A Federal High Court sitting in Abuja yesterday declared as illegal, null and void, the revocation and seizure of a licence issued to telecommunications company, Mobitel Nigeria Limited, and ordered its immediate release.
Mohammed Garba Umar, in his judgement, ordered the release of the licence seized by the National Communications Commission and barred them from selling the national frequencies in the 2.3 GHz Band, which the government had earlier awarded to Mobitel.
"I hereby grant all the reliefs sought by the applicant in this case and order the defendant to release the licence it seized from the company," Mr. Umar declared.
Johnson Salako, Mobitel's chief executive, was excited when contacted on his telephone.
"I'm still in Abuja," Mr. Salako said. "It was clear from the court case that nothing was wrong with the commission issuing the licence. We would just wait for the release of the licence to us; we still have plans to carry out the roll out of our network."
‘We want our licence'
Mobitel had dragged the former Minister of Information and Communications, Dora Akunyili, alongside the Ministry of Information and Communications, and the Attorney General of the Federation to court for upsetting the licensing process of national frequencies in the 2.3 GHz band conducted by the Nigerian Communications Commission (NCC), which was also a party in the suit.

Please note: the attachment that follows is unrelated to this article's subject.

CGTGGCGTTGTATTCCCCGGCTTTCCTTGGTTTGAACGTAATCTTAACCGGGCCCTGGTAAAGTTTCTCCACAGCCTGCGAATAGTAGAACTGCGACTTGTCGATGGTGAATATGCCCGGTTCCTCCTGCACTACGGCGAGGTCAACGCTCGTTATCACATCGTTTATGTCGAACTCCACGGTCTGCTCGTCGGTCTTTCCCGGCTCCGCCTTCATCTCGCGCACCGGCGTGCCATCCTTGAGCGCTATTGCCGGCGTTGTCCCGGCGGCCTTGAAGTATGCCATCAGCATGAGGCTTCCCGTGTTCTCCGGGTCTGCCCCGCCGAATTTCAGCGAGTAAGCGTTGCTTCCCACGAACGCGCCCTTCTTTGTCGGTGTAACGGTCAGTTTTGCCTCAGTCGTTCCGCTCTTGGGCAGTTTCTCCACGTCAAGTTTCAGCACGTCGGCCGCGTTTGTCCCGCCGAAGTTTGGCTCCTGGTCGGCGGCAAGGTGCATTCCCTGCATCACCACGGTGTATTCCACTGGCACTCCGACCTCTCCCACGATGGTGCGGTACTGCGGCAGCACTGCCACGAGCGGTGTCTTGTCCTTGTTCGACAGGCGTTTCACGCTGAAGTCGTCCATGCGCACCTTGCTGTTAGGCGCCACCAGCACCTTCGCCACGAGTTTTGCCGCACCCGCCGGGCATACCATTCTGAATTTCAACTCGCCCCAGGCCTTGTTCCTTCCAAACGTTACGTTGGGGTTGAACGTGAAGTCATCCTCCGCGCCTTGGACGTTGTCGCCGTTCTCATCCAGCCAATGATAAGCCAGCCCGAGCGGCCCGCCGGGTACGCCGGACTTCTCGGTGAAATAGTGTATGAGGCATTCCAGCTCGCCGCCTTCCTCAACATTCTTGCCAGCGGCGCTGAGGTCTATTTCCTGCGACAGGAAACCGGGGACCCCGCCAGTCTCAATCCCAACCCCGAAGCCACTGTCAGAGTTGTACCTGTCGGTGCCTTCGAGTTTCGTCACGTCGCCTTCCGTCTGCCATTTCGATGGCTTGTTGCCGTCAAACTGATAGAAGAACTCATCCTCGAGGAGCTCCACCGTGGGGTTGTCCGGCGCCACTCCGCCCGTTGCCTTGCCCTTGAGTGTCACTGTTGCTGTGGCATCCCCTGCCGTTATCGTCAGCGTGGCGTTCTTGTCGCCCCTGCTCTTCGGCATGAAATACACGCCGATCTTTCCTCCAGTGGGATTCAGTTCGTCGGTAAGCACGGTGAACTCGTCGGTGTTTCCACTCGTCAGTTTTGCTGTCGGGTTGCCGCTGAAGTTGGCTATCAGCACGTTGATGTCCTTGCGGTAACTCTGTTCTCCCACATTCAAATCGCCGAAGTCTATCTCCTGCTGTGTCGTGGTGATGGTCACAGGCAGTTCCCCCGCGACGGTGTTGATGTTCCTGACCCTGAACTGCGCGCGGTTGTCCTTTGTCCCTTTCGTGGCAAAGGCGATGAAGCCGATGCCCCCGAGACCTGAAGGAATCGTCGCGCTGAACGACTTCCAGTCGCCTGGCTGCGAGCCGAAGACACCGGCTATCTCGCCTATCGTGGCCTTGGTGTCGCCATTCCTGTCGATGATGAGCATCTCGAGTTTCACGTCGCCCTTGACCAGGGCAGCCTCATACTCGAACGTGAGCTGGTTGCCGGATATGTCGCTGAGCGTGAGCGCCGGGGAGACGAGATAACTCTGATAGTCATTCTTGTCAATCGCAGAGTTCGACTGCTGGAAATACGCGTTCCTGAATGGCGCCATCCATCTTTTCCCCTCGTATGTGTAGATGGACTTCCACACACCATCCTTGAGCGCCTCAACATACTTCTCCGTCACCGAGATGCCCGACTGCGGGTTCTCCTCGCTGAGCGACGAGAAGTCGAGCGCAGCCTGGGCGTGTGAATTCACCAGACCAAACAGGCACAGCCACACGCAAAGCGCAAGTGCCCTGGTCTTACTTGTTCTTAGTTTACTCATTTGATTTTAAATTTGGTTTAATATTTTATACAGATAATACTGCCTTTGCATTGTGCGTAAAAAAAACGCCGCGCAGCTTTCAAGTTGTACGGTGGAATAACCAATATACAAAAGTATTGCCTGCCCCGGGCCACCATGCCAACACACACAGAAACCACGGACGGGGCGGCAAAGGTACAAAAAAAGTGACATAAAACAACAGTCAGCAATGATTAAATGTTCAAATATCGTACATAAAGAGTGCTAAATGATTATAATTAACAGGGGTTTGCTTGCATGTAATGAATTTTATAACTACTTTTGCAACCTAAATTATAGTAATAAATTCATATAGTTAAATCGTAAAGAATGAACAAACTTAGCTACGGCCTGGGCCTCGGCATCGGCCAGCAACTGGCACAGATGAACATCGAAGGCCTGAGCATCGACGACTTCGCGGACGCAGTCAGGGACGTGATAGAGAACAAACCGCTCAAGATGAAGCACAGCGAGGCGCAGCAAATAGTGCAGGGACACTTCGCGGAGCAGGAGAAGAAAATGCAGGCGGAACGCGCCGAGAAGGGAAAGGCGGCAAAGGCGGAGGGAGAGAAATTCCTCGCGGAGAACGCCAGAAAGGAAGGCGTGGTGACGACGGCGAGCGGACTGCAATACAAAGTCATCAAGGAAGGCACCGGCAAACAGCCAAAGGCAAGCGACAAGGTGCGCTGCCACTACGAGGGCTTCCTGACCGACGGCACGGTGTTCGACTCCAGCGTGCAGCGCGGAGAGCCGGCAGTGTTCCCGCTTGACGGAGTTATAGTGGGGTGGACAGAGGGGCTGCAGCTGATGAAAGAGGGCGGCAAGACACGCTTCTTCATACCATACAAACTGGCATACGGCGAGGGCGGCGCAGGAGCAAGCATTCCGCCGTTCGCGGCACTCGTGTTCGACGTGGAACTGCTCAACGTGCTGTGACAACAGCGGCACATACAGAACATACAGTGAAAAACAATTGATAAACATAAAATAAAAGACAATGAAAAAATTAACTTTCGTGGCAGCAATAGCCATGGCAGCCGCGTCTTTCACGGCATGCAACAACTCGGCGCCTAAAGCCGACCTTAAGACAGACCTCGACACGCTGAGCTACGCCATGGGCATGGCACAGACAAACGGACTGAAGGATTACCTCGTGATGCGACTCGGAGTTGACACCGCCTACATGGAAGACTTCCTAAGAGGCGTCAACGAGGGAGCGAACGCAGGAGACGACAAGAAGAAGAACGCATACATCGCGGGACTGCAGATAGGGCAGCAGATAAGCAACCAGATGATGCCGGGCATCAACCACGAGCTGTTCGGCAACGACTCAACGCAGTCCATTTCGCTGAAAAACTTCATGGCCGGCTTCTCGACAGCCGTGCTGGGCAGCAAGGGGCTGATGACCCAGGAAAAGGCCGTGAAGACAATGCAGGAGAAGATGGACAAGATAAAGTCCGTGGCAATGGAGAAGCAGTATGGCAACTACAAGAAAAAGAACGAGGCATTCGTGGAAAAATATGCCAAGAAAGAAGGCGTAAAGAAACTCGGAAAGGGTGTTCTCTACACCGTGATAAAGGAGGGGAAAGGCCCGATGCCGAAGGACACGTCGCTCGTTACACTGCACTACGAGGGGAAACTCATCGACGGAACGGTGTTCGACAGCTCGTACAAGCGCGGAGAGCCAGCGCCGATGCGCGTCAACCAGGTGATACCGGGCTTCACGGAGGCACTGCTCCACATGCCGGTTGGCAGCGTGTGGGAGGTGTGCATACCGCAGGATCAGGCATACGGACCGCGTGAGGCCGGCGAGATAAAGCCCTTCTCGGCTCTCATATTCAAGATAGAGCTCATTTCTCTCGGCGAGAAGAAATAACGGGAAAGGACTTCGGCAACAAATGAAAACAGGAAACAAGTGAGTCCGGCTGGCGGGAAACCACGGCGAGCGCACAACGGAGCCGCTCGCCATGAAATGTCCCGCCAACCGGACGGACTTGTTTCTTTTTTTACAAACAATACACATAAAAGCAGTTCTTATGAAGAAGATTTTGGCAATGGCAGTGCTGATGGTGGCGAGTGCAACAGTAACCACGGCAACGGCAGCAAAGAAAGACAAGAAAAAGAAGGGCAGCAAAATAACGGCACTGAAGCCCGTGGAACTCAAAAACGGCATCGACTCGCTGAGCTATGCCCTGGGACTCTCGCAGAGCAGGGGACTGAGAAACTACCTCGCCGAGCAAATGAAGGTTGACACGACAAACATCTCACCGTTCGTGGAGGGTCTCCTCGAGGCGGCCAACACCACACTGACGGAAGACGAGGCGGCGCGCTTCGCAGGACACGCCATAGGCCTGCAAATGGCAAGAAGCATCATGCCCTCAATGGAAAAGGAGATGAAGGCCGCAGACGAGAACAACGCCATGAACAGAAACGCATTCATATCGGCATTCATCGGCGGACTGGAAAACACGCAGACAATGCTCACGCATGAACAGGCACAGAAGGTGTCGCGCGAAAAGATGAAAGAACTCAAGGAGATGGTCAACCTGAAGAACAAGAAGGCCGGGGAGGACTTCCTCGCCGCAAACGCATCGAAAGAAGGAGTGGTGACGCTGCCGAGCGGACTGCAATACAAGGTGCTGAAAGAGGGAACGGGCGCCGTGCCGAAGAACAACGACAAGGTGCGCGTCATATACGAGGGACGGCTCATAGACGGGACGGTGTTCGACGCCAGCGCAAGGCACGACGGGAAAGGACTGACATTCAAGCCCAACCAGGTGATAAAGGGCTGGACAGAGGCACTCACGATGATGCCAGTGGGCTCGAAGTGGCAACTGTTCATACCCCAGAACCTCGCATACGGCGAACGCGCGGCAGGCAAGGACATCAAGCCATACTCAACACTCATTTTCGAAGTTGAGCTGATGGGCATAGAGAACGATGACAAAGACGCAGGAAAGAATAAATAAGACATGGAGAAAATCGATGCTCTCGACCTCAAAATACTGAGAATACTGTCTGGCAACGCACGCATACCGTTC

It asked the court for an order of mandatory injunction compelling NCC to allocate a slot in the 2.3 GHz spectrum to it, since it has satisfied all the requirements for the allocation of a slot, and for a mandatory injunction restraining the government from selling the licence.
The communication company claimed it had fulfilled the condition precedent for the acquisition of the said license by paying about N1.4 billion as prescribed by the Commission. But the Minister of Information and Communication, on 25 May, 2009 issued a letter canceling the entire process leading to the issuance of the said license to it (Mobitel) and other successful firms.
Following government's decision to renege on the agreement, the telecommunication firm, through its counsel, Alex Izinyon, initiated an action challenging government's alleged contractual breach and prayed the court to compel the federal government to abide by the terms of the contract.
Nigerian Communications Commission had sold the frequency slots to three companies, Mobitel Ltd., Spectranet Ltd., and Multi-links Telkom Ltd. for N4.10 billion.The 2.3 GHz spectrum license was offered in four slots of 20 MHz each for four potential buyers but three slots was sold to Mobitel Nigeria Limited, Spectranet Limited, and Multilinks Telkom Limited for a fixed price of N1, 368 billion per slot.
On the fate of other companies, Mr. Salako said, "Well, I don't know the status of the others. We went to court and the court granted what we have applied for. I don't know the decision that would be taken for the other companies."
The NCC did not respond to calls on their next line of action after the judgment.